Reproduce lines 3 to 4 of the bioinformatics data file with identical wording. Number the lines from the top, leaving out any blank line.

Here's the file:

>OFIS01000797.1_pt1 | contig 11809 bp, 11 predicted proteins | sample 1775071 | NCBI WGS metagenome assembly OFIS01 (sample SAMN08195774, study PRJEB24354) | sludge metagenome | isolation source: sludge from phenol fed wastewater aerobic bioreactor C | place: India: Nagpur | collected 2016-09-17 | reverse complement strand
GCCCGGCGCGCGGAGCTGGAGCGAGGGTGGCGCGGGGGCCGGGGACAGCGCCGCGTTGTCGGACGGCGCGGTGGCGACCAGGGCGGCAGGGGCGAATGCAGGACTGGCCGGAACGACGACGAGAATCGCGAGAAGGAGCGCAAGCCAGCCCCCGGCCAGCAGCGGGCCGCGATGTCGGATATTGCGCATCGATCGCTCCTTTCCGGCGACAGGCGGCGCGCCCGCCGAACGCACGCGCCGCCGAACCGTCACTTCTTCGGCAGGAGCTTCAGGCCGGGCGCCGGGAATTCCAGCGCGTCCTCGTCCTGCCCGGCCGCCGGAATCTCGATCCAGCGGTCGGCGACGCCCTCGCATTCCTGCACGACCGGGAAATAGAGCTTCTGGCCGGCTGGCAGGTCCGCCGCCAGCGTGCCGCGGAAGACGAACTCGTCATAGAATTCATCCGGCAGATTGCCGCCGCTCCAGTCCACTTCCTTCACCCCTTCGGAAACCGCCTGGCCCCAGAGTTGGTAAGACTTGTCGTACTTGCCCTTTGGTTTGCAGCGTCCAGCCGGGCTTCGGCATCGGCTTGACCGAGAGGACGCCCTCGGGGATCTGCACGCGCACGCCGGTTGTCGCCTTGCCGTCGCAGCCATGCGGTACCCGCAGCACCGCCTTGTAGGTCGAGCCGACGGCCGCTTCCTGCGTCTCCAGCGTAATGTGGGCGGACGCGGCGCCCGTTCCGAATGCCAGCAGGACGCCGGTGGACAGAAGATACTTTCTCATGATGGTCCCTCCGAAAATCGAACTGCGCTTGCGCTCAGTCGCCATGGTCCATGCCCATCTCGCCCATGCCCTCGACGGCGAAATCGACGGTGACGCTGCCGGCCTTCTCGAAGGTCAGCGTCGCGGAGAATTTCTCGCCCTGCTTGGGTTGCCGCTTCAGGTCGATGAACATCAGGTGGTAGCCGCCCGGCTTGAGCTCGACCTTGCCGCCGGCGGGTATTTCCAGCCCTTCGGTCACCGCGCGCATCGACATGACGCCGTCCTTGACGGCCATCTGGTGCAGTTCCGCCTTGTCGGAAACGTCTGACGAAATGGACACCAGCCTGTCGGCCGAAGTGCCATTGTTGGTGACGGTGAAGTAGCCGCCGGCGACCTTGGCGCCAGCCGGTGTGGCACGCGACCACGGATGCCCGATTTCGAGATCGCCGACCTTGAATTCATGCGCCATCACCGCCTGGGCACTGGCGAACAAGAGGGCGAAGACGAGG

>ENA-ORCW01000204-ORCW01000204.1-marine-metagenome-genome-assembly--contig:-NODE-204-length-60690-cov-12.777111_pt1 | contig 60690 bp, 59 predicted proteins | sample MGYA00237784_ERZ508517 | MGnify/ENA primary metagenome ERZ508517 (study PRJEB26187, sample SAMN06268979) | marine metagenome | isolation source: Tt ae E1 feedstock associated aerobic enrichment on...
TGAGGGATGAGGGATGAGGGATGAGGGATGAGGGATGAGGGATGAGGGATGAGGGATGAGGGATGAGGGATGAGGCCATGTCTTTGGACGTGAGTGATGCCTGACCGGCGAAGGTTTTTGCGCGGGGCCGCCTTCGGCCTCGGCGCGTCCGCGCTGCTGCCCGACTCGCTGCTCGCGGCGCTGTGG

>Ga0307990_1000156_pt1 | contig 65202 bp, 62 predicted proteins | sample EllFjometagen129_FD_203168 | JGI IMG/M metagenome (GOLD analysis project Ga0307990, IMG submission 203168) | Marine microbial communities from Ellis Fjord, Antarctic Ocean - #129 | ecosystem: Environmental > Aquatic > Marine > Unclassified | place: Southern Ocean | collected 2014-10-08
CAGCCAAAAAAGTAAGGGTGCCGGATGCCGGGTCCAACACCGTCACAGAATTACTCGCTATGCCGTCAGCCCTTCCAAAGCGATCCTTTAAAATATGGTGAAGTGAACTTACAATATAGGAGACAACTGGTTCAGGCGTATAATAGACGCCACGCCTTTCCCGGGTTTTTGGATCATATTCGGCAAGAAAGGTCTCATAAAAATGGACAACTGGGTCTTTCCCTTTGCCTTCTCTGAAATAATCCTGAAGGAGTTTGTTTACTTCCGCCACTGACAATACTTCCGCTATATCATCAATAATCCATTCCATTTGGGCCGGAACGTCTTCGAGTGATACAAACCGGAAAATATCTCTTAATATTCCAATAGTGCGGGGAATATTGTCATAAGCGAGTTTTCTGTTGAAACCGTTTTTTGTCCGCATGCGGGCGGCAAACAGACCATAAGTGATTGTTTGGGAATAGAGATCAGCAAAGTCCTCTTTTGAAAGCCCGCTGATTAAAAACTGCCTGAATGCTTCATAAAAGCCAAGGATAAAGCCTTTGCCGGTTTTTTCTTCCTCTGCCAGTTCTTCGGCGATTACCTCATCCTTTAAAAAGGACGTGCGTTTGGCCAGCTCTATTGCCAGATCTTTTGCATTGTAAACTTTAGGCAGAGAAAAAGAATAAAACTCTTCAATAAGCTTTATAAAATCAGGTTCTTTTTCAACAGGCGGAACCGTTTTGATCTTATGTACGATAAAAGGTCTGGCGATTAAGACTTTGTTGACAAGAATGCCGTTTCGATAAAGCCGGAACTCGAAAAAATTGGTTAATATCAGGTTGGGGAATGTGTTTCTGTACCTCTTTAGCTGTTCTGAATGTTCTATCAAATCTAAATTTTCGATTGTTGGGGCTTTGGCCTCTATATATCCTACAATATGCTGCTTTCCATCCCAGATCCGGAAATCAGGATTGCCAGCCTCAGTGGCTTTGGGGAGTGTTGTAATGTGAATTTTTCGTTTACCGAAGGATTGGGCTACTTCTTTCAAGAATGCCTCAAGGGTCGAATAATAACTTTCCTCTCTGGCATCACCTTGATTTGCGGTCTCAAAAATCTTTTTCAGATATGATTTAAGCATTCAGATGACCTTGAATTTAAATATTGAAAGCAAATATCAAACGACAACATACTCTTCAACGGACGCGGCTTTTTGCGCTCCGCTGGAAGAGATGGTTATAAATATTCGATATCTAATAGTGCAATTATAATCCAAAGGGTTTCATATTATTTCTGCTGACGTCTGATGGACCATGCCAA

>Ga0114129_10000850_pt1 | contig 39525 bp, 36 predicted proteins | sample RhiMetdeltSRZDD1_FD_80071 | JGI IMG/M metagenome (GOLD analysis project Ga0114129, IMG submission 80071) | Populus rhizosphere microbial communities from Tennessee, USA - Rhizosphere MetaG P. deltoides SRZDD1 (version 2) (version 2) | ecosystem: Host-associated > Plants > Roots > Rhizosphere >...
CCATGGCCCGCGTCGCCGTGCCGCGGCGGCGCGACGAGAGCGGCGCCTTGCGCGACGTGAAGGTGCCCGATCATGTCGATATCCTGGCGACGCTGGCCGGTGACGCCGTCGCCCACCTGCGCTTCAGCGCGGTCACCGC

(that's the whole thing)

>ENA-ORCW01000204-ORCW01000204.1-marine-metagenome-genome-assembly--contig:-NODE-204-length-60690-cov-12.777111_pt1 | contig 60690 bp, 59 predicted proteins | sample MGYA00237784_ERZ508517 | MGnify/ENA primary metagenome ERZ508517 (study PRJEB26187, sample SAMN06268979) | marine metagenome | isolation source: Tt ae E1 feedstock associated aerobic enrichment on...
TGAGGGATGAGGGATGAGGGATGAGGGATGAGGGATGAGGGATGAGGGATGAGGGATGAGGGATGAGGGATGAGGCCATGTCTTTGGACGTGAGTGATGCCTGACCGGCGAAGGTTTTTGCGCGGGGCCGCCTTCGGCCTCGGCGCGTCCGCGCTGCTGCCCGACTCGCTGCTCGCGGCGCTGTGG